alcove-lambburgerThe lamb burger at Alcove is a fairly straightforward affair, ground lamb, kalmata olives, herbs, goat cheese and an olive tapenade. It also includes a ramekin full of mayo and whole-grain mustard, which I found benefited the burger to a good degree. A lamb burger is sort of a pass/fail enterprise, where you’ve either done things right and it’s a flavorful, herbal affair, or you’ve overdone it and it’s tough and bland. The folks at Alcove get it right, and the olive/goat cheese/olive combination is a bold affair but one that works.

This was good, but I couldn’t help but wonder something that raises a larger question about hamburgers: Would this have been better as a lamb sandwich? There’s no specific need for this to be a burger (over, say, roasted and slice or shredded) other than ease of preparation. I sympathize with the establishment on that front, but ultimately this is On Sandwiches, and not On Efficiency. I’m after the Best Possible, and I’m not sure that’s what I got.

The Mousa – Storefront Deli, Hollywood Blvd, Los Feliz

storefront deliStorefront Deli is another establishment with more than its fair share of hype, and the reputation is not entirely undeserved. It’s run by the same people responsible for Salt’s Cure, which I understand to be a fine restaurant that routinely puts out all manner of delicious, exciting food. Storefront Deli, as the name indicates, is an attempt to give that spirit an everyday sort of veneer, to make a supremely innovative potato salad available all the time, on demand. The ingredients are lovingly sourced and even more lovingly prepared, with plenty of house-cured this and that. In the Mousa’s case it’s salami cotto, bologna, sopressata and provolone on a fairly-soft roll with hots, red onion and lettuce.

This is a very good sandwich, and it costs $12. Sandwiches in Los Angeles are expensive relative to a lot of other places, and there have been plenty of sandwiches on this blog that cost that and more where I haven’t found the price worth mentioning. It’s worth mentioning here, though, for the very simple reason that this sandwich is almost certainly not worth $12.

Some time ago I covered what I consider the platonic ideal of the grinder, and this sandwich should not be confused with that one. This one is dealing with more subtle flavors, putting forth a much smaller serving and asking the consumer to pay attention to the details. Those details are exceptionally well crafted, and the result is likely as good as this sort of sandwich is likely to get. But they’re still just cold cuts. Some associates may disagree with me on this, but at the end of the day bologna is still bologna. The ceiling on lunch meat just isn’t that high, and that isn’t likely to change despite the efforts of well-intentioned artisans.

So the thing is that the $12 price may be entirely justified. It may even be necessary—making money in the restaurant game is no small task, and I begrudge no one their need to set prices where they need to in order to succeed. With the highest-quality meats being brought in, and much time and care put into their preparation, it seems reasonable to me that this sandwich would be more expensive than a similar sort of sandwich that doesn’t have the detailed quite so well thought out. But the question of whether or not the price is justified has to come second to the question of whether or not it’s worth it. In my estimation, it’s not. All the care and attention in the world does not save cold cuts from being cold cuts, and if all that care and attention means you end up with a $12 sandwich, I’l be seeking my sandwiches elsewhere.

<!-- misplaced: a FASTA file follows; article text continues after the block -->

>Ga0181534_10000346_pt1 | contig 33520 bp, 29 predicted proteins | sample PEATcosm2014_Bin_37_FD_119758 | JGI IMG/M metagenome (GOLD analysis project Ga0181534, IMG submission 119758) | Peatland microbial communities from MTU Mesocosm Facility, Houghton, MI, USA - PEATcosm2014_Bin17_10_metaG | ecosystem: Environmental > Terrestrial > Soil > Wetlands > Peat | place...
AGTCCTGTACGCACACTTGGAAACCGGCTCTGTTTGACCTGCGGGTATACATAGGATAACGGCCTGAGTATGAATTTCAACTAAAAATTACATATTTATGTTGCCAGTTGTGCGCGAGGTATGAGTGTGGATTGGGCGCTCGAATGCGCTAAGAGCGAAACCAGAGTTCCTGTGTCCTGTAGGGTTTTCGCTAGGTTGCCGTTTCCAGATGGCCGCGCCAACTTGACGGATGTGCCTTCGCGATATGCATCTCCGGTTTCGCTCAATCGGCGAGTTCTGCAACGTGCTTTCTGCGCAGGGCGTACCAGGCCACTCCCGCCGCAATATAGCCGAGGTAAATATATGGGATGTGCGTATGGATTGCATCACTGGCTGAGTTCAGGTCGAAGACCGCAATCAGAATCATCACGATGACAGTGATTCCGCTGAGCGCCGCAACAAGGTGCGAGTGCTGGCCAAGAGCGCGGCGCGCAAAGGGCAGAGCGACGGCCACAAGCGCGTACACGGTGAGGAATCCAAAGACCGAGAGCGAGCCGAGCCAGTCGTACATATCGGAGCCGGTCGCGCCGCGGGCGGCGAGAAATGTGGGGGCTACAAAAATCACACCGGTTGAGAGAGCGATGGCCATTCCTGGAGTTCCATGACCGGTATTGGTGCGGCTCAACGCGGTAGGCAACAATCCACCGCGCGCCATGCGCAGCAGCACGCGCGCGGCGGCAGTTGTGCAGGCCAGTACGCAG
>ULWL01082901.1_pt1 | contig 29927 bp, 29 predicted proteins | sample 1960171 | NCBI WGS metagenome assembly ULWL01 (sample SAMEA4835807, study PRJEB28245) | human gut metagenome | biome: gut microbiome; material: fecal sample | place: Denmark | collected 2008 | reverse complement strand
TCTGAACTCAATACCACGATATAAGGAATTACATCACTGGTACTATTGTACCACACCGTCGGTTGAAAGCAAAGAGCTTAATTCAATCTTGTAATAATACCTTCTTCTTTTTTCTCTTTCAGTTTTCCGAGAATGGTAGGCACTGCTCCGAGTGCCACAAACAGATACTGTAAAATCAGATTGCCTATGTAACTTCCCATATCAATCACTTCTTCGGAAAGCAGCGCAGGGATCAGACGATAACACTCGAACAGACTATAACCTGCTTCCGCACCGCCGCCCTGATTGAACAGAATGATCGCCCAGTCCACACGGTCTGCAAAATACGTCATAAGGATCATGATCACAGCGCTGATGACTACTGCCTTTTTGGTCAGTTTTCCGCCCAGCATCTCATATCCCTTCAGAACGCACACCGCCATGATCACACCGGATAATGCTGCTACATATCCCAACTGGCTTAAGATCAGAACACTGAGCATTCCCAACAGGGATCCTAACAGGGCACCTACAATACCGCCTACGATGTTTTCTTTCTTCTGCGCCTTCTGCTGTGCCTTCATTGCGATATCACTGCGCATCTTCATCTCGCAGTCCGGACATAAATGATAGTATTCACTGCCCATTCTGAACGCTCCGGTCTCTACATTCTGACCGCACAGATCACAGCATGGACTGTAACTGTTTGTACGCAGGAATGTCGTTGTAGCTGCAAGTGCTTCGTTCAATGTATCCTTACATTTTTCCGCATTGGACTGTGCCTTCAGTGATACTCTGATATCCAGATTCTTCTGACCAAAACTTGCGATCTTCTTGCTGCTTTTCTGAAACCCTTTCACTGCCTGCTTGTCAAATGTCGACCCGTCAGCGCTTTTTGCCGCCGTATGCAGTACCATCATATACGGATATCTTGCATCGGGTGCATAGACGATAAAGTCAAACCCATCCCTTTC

Crab Cake Sandwich – Alcove, Hillhurst Ave, Los Angeles, CA

The last time I had a crab cake sandwich, I found it a bit plain. A lightly dressed slaw was one of the things I suggested might improve things, so I was happy to see the crab cake sandwich at Alcove came with just that. Beyond the slaw, though, there wasn’t a whole lot to get excited about. It wasn’t a bad sandwich. There was plenty of fresh crab in a well fried (perhaps overdone) patty. The roll was fresh. I would have preferred a traditional tarter to the chipotle aioli, but the aioli wasn’t bad. Essentially the whole thing just ranked squarely at “capably executed,” and it’s difficult to get excited about capable execution. It’s all well and good for a quick sandwich at a lunch counter, or a $6 number wrapped in butcher paper and only destined to hit the spot, but a $15 sandwich at a fine sit-down establishment really ought to aim for a higher standard, don’t you think? The very fact that you’re putting together a crab cake sandwich really implies more advanced obligations. I’ll have to try another sandwich at Alcove, some chicken number, to see if their other offerings end up so middling. Given the crab cake sandwich, I won’t be holding my breath.